The SOS has yet to have a spending plan approved by DOF.

November Election Expenditures. In early September 2004, the Legislature—through the Joint Legislative Budget Committee—approved a SOS request for $15.2 million in expenditures (from the $264 million appropriation). Although the SOS did not provide much of the budget'srequired information, the request was approved because the administration believed the activities were essential for the November 2004 election. The approved spending was largely for payments to counties. As described below, the SOS now estimates that $14.8 million will actually be spent on these activities.

Replacement of County Voting Machines. At the time this analysis was prepared, authorization was pending to provide two additional counties with $3.5 million to replace their voting machines, leaving 12 counties who have yet to complete their applications.

Administrative Costs. In addition to the funds subject to the spending plan requirements, the Legislature approved a 2004-05 budget request to use $1.7 million in HAVA funds for administrative costs.

2005-06 Funding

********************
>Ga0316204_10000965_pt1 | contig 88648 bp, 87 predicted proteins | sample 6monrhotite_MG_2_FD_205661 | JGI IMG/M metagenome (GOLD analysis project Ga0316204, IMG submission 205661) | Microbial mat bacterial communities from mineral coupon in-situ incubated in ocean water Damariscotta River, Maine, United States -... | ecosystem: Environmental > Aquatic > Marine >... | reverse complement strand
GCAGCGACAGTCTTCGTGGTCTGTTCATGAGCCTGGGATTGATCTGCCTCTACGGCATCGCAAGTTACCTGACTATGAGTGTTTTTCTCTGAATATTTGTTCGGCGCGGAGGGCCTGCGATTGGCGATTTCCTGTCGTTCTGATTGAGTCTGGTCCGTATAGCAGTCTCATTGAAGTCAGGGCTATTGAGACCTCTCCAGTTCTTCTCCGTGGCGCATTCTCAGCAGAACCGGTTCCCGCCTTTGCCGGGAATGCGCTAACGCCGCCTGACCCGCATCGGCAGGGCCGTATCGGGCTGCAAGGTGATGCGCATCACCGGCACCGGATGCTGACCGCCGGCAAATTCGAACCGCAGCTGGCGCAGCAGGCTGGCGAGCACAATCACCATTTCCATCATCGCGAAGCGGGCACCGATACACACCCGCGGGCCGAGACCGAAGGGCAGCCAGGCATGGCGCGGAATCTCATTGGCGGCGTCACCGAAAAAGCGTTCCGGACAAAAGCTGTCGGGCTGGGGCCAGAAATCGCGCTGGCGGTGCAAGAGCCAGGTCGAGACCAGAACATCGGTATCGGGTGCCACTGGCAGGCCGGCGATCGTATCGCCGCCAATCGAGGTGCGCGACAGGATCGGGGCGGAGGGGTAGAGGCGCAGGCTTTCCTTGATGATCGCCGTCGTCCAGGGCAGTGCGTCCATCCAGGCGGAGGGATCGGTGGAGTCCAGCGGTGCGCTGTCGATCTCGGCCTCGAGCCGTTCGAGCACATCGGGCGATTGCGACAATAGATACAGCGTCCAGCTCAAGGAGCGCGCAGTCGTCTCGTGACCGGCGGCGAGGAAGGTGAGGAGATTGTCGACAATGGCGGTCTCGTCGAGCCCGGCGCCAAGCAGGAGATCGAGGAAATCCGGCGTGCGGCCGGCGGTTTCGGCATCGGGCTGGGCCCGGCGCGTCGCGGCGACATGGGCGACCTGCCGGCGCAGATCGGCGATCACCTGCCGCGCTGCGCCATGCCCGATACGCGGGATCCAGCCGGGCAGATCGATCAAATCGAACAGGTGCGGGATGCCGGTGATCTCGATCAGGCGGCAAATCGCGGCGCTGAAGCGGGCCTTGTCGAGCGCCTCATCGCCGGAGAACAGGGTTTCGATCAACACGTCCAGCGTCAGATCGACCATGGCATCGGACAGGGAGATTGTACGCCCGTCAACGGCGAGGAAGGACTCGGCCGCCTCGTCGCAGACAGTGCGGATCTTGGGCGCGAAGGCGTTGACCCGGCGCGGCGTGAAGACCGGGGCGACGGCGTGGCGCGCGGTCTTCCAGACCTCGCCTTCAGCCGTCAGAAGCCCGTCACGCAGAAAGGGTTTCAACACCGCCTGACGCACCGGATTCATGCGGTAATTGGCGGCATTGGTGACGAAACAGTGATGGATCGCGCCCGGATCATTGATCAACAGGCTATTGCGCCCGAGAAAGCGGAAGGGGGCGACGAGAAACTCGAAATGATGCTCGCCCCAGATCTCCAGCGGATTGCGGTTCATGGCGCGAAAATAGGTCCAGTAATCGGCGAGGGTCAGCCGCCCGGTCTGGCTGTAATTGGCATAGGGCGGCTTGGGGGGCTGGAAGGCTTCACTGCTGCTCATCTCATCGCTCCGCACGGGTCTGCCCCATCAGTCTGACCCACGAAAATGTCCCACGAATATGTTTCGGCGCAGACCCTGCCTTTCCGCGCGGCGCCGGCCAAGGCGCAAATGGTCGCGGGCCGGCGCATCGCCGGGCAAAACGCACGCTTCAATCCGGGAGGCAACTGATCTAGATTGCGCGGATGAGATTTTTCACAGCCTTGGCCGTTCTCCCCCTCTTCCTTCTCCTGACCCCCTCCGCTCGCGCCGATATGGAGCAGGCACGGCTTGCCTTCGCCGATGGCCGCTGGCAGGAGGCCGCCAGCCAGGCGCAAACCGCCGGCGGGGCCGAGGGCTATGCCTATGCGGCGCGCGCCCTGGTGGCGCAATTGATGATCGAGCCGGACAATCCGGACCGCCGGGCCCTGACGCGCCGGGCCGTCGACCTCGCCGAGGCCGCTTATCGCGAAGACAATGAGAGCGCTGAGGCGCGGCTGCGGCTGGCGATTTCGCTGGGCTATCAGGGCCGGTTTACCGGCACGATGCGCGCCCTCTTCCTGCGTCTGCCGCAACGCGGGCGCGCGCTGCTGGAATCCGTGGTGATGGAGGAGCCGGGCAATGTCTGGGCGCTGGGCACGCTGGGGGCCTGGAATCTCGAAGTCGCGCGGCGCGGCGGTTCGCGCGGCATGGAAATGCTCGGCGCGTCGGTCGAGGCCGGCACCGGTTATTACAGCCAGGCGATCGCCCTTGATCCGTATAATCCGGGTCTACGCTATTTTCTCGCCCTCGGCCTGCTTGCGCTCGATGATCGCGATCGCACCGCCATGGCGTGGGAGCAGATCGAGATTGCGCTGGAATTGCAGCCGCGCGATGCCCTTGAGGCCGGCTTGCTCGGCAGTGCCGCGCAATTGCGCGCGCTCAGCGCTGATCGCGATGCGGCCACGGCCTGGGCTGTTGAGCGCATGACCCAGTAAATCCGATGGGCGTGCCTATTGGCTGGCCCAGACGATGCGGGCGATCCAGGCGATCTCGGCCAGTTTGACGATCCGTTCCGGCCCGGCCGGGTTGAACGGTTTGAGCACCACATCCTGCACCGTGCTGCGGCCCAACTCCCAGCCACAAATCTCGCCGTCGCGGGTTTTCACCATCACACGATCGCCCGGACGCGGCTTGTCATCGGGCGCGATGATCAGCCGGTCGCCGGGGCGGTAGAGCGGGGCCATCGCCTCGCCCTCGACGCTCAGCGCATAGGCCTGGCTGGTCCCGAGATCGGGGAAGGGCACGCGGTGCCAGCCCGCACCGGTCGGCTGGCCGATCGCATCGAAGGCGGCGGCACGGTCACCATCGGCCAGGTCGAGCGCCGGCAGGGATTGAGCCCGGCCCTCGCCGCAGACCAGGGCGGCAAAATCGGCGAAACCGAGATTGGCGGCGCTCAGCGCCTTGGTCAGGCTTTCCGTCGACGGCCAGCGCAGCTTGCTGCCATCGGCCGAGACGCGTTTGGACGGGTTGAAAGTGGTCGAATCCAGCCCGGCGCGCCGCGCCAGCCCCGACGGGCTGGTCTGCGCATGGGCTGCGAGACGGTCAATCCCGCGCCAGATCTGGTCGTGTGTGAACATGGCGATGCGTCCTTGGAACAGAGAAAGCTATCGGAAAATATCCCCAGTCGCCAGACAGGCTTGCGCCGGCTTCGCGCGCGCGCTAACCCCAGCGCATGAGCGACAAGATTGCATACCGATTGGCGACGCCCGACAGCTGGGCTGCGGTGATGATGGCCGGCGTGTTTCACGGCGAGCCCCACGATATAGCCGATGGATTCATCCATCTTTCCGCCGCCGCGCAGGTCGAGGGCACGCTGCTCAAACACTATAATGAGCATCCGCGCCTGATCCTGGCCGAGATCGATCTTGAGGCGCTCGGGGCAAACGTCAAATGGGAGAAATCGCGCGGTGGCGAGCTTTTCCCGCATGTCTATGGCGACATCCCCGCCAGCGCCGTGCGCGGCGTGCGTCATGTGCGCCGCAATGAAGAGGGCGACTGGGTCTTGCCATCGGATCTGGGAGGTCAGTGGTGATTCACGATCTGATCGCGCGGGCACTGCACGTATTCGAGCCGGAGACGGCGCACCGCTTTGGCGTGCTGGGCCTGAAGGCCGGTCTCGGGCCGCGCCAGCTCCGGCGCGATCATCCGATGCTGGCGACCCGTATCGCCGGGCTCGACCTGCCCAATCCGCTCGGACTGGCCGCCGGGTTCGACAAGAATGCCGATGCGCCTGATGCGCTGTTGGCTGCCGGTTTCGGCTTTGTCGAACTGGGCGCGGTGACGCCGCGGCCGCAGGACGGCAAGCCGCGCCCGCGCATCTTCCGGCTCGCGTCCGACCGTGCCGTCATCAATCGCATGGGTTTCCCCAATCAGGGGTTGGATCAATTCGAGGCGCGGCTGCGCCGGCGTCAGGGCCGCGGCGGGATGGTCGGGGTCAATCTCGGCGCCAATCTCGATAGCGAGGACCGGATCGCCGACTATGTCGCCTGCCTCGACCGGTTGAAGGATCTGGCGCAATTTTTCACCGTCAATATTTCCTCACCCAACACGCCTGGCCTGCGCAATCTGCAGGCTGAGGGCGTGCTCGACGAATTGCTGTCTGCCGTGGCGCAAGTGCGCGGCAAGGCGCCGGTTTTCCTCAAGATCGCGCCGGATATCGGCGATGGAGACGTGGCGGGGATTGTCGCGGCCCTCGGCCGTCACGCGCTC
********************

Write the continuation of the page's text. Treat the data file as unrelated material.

Only Administrative Costs Budgeted. The Governor's budget proposes the continuation of $1.7 million for SOS administrative costs in 2005-06. The SOS expects these funds will be used to pay some or all of the salaries of 14 existing staff for HAVA-related activities—such as administering contracts, developing the required database, issuing regulations, and coordinating services for overseas and military voters. In addition, $570,000 would be used for management and information technology consulting contract costs (the largest of which is described in more detail below). Finally, the SOS has budgeted $445,000 of the total for unidentified contingencies. The budget does not include an appropriation for any additional HAVA spending, pending the determination of current-year spending and the balance of funds available.

Other Funds